Officials are WAY too quick to call held balls. Make a rule that opposing players need to have their hands on the ball for at least 1-2 seconds before blowing the whistle. They've been notoriously inconsistent calling this.
For my privacy, my new username is "non-Oriental non-Andrew"
I also think jump balls should always go to the defense- rewarding a godo defensive posession. I also think it would make the ends of games more exciting. If you need a comeback and you get a jumpball on defense its rewarded- and your team has a better chance of gettign a comeback based on tough defensive play.
Lowering the shot clock seems to be a wise move and '30' seems like the best bet. It gives teams time to set up their offense and execute, but penalizes teams that want to bleed every possession out of a game, leading to ugly, unwatchable 49-47 games. I know a 5 second cut doesn't seem like a lot, but theoretically you'd be adding about 12 possessions a game (40 min * 60 sec = 2400 sec, divided by 35 is 68, divided by 30 is 80), probably more, given that more teams would try and speed up their offense to accomodate. Faster basketball (but not too fast) is better basketball, and would also better prepare kids for the NBA.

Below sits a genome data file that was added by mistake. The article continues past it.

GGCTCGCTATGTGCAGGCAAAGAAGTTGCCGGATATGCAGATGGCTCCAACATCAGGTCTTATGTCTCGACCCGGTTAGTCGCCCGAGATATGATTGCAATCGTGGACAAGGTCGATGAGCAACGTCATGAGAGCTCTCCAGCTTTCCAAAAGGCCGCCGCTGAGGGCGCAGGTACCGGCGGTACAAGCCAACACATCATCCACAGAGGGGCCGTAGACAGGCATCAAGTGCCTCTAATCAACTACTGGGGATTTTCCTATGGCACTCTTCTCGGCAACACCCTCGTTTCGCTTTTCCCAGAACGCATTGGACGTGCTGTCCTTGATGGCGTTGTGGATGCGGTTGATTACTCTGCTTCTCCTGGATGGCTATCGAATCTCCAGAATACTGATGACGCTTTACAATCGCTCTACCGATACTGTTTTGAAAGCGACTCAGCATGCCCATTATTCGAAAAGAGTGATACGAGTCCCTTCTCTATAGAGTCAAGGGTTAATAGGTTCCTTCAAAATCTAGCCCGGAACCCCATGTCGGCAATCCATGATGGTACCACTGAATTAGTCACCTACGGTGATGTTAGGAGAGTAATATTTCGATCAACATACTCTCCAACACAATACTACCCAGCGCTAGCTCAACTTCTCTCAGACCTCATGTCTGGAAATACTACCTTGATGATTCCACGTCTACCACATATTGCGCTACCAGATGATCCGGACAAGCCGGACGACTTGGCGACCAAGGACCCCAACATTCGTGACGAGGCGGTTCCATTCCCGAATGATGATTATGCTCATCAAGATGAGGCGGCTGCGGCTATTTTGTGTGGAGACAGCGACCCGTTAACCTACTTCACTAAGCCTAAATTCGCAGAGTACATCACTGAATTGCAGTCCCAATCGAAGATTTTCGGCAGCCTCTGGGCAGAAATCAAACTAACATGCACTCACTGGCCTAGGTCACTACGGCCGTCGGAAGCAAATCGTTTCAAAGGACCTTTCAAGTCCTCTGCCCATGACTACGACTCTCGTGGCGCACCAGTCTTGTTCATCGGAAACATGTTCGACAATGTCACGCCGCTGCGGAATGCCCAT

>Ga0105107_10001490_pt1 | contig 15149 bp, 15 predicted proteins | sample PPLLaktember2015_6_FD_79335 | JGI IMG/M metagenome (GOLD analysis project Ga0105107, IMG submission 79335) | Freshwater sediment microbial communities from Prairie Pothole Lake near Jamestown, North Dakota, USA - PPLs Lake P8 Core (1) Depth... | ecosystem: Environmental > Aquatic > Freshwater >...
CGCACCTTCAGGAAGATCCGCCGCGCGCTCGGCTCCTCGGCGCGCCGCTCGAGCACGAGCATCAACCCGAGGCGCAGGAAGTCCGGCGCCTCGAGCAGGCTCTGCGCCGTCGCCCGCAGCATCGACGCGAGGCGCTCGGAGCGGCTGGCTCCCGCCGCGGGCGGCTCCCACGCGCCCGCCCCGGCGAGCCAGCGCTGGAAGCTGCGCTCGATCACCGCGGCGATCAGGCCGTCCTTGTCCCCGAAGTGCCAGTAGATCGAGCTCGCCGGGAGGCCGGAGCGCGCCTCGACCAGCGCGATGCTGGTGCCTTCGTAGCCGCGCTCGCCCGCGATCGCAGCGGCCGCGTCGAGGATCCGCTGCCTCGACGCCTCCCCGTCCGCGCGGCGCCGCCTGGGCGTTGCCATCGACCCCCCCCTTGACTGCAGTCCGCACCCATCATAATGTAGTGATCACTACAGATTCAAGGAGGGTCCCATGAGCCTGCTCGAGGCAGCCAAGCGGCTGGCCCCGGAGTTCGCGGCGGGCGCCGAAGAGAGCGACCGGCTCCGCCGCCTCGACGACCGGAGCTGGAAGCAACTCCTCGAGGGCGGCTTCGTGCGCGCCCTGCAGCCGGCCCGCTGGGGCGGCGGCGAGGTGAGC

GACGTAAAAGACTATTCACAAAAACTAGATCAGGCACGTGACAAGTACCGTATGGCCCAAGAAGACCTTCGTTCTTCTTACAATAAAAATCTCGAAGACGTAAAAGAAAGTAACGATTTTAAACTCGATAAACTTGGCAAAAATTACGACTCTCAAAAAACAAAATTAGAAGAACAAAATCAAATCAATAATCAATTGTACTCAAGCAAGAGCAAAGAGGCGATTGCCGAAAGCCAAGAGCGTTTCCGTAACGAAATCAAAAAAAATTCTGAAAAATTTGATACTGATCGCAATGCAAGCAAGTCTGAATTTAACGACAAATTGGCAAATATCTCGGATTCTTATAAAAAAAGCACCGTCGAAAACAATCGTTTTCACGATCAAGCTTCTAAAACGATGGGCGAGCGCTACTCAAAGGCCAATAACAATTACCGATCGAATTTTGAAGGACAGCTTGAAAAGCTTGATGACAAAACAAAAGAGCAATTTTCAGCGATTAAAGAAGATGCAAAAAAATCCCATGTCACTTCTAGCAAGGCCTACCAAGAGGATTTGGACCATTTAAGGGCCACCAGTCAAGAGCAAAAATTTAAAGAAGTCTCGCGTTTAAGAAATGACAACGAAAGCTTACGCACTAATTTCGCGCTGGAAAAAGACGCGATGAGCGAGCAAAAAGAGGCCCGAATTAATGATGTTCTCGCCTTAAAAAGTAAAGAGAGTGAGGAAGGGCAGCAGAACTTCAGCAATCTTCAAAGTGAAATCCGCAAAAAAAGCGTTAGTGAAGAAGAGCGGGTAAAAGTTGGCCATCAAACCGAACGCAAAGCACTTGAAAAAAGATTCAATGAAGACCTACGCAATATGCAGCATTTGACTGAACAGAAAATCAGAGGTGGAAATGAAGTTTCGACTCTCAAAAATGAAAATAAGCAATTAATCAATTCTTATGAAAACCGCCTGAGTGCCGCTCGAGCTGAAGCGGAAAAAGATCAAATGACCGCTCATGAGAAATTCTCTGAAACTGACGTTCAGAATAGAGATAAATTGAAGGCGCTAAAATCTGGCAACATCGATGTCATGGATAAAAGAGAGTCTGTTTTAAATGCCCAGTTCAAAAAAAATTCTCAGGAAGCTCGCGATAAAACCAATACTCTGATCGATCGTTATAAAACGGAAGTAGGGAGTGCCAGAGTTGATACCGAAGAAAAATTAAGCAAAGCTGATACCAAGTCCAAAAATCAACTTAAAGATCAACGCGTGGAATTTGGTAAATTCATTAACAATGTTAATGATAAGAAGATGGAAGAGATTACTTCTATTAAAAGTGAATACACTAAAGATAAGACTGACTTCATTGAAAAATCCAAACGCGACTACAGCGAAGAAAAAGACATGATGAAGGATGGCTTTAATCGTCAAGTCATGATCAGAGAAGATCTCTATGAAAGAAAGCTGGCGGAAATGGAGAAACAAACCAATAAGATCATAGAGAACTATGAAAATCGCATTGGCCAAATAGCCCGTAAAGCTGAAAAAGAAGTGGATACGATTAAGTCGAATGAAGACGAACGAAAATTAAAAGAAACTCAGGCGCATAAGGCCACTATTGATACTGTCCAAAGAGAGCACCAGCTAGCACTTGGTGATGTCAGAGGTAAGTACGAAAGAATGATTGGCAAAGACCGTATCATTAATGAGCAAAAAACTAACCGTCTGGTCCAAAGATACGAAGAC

The problem I have with Point 2 is it contradicts Point 1. The game needs to be sped up, but more fouls equals more foul shots which leads to a more drawn-out contest. I get what you'd like the rule to do (prevent teams like Wisconsin, Georgetown, etc. from turning the game into a brawl), but I'm concerned that referees would be averse towards getting Wisky in the bonus with 16 minutes left in the first half. Biggest issues for me would be drastically reducing the number of charge calls and calling more hand checks (which you mention, granted). Too often I see defenders slide underneath an already airborne player and get a charge call. The spirit of the charge is to prevent out of control offensive players from barreling through defenders to get to the rim. If Adrien Payne gets the ball on the wing and runs straight through Caris LeVert, who is in "good defensive position", that's a charge. Very simple instruction to referees. If an offensive player's knee or elbow or chest hits a defender in the chest and the defensive player has made no forward or side-to-side motion since the player took off in the air, that's a charge. Anything else is a block.
Love the idea of high schoolers getting drafted for the NCAA, not so much for the NBA. The problem being, college tends to "weed out" high school frauds who dominated inferior competition. However, I'd like to increase attention towards the college game by having NBA prospects on college teams. For example...